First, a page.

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7 Easy Teff Flour Substitutes: Whip Up Taste

Did you know a whopping 90% of us are not getting enough whole grains in our diet? Teff flour is our secret ingredient to change that. This tiny grain is big on nutrition and versatility, making it a fantastic swap for more common flours.

In our kitchens, we’ve experimented with teff flour in everything from pancakes to bread, discovering it’s not just healthy but also adds a rich, nutty flavor to recipes. However, not everyone has teff flour sitting in their pantry or can easily find it at the local supermarket.

No worries, though. We’ve found several easy-to-use substitutes that keep your meals nutritious and delicious. Our findings might surprise you, as these alternatives were right under our noses all along, proving you don’t need to search far and wide to maintain a healthy, whole grain-rich diet.

7 Easy Substitutes for Teff Flour

Teff flour might not be as popular as wheat or all-purpose flour, but it’s super easy to find and use in recipes. Still, we don’t all have it on hand, and sometimes the grocery store is out. Don’t cancel dinner plans just yet! Here are our top seven teff flour substitutes that will save your meal and keep it healthy.

SubstituteTasteTextureRatioSuitable Dishes
Buckwheat FlourEarthyDense1:1Breads, Pancakes, Muffins
Almond FlourNuttyMoist1:1Cakes, Cookies, Brownies
Coconut FlourSweetLight1:4Cakes, Muffins, Cookies
Oat FlourMildSoft1:1Breads, Cookies, Muffins
Quinoa FlourNuttyDense1:1Breads, Pancakes, Cookies
Rice FlourNeutralFine1:1Cakes, Cookies, Breads
Sorghum FlourSweetFine1:1Breads, Muffins, Cookies

1 – Buckwheat Flour

Buckwheat flour steps in for teff like an understudy ready for the spotlight. It’s a bit bolder, with an earthy touch that teff tends to shy away from.

We swapped them in pancakes, and nobody missed a beat. Use it 1:1 in any recipe asking for teff, and watch the magic happen.

Our pancakes turned fluffy and slightly nutty, charming us all over breakfast.

Interested in alternatives to buckwheat flour? Check out alternative flour options for baking and cooking that we found equally useful.

In our test, buckwheat kept things light and satisfying, proving it’s not just a backup but a star.

2 – Almond Flour

Almond flour comes in as a slick sub for teff, adding a mildly sweet, nutty kick. Perfect for those pastry and bread dreams. We found it works wonders in recipes, swapping at a 1:1 ratio.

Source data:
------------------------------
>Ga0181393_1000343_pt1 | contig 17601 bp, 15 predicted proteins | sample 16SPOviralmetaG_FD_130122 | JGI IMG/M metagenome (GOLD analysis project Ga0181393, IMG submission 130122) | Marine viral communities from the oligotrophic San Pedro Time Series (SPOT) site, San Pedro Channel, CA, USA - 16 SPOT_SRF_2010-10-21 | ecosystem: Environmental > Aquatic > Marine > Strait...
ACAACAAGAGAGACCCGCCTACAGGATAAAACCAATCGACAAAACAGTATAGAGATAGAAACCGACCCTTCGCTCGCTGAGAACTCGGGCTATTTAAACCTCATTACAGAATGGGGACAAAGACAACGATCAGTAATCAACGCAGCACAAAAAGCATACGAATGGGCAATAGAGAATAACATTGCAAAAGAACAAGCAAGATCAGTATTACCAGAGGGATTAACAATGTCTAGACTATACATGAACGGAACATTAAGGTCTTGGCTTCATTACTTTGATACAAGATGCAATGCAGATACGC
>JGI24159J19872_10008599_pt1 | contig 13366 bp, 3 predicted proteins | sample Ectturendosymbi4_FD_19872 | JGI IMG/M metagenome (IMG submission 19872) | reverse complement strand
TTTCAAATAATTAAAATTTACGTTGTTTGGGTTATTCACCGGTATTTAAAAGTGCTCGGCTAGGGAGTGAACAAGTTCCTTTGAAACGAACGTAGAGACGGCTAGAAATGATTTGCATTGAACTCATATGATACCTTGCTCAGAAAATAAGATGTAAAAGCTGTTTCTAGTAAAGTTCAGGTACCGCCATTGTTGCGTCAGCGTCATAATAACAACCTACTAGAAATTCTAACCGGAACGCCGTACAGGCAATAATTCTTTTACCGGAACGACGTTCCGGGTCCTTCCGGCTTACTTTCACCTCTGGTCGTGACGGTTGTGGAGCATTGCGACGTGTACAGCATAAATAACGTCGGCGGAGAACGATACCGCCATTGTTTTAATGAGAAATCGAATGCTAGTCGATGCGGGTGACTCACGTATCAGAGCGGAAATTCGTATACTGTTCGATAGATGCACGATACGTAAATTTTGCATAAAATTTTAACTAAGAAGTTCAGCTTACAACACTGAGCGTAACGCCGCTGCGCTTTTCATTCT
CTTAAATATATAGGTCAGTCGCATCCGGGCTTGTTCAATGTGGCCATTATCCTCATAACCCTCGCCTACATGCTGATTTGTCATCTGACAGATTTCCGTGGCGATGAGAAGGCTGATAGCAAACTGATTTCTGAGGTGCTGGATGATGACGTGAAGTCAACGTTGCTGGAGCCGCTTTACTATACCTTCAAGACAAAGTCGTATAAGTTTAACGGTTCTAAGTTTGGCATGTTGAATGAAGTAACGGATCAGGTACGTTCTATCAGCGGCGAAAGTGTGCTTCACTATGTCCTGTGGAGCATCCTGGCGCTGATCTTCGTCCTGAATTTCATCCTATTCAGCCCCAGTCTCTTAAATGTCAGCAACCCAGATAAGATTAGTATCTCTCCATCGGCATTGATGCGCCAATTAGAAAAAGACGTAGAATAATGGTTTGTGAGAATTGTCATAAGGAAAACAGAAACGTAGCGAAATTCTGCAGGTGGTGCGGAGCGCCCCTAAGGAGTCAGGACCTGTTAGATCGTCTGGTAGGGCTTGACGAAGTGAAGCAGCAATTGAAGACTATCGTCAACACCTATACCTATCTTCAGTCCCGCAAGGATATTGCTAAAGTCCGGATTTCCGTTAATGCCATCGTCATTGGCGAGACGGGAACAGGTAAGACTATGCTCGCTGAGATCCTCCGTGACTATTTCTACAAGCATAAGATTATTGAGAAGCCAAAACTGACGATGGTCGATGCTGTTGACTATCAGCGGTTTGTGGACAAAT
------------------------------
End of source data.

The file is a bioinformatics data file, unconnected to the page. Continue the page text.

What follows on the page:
It mixes easily, giving a smooth texture that teff lovers will appreciate. It’s a bit lighter though, making our baked goods a tad more delicate.

For anyone looking to switch it up or if you’re curious about other almond flour swaps, peep this guide on alternatives to almond flour for baking.

We tested it in cookies, and yep, they turned out fab. Not as earthy as teff, but those with a sweet tooth were in heaven.

3 – Coconut Flour

Coconut flour swoops in as a light alternative to teff, packing a slightly sweet taste. It’s our go-to for making treats feel a bit more special. We noticed it absorbs more liquid, so you’ll need to adjust your recipes accordingly. For every cup of teff, use just about 1/4 to 1/3 cup of coconut flour.

Baking with it made our muffins super tender. This flour likes to keep recipes moist, a contrast to teff’s nutty dryness. Adjusting water or milk in our recipes was key. We ended up adding more eggs to balance out the dryness. Honestly, it was a small tweak for a big payoff in texture and taste.

Got curious minds looking for more coconut flour alternatives? Find them in our guide.

4 – Oat Flour

Oat flour sneaks in as a subtle stand-in for teff. It brings a gentle, comforting vibe to everything it touches. We blend it 1:1 with our usual teff recipes. This swap means our breads stay soft and our pancakes keep everyone smiling during breakfast.

This flour is a bit of a wizard at holding onto moisture. It keeps cakes tender, unlike teff’s tendency for a denser texture. Our tip? Keep an eye on the bake time; oat flour goodies might cook a tad quicker.

For those of you poking around for more info on swapping flours, check out options for substitutes for oat flour that might catch your interest. In our circle, swapping flours has become something of a fun experiment.

5 – Quinoa Flour

Another heavy-hitter in the world of whole grains, quinoa flour makes a solid substitute for teff. It’s a bit heartier. We swap it for teff at a 1:1 ratio, with no additional modifications needed.

Quinoa is renowned for its protein content that helps keep us feeling full and satisfied. But when we swapped it into our recipes, we found it also adds a pleasant flavor. We used it in quick breads and even pizza crust to amp up the heartiness.

We’re constantly on the lookout for alternatives to quinoa flour, so check out our picks if you want to give this swap a try.

6 – Rice Flour

The next on our list of teff flour swaps is a pantry staple – rice flour. With its mild flavor and soft texture, it’s an excellent go-to for gluten-free baking. Use it 1:1 in place of teff to keep your recipes whole grain-rich.

One thing we noticed when swapping in rice flour was that it likes to stick around after baking. Our solution? Line your pans with parchment paper. It makes cleanup easy and keeps the food from sticking.

Want more options for rice flour? Check out our post on substitutes that work just as well as teff.

7 – Sorghum Flour

Last but not least, sorghum flour steps in as a sturdy substitute for teff. It’s another whole grain that offers a mild flavor and soft texture. We swap it 1:1, with no other modifications needed.

Our favorite recipes to sub in sorghum flour include muffins, pancakes, and waffles. They come out exceptionally light and fluffy, with a touch more sweetness than when using teff.

If you’re interested in other swaps for sorghum flour or want to know more about its nutritional benefits, check out our post.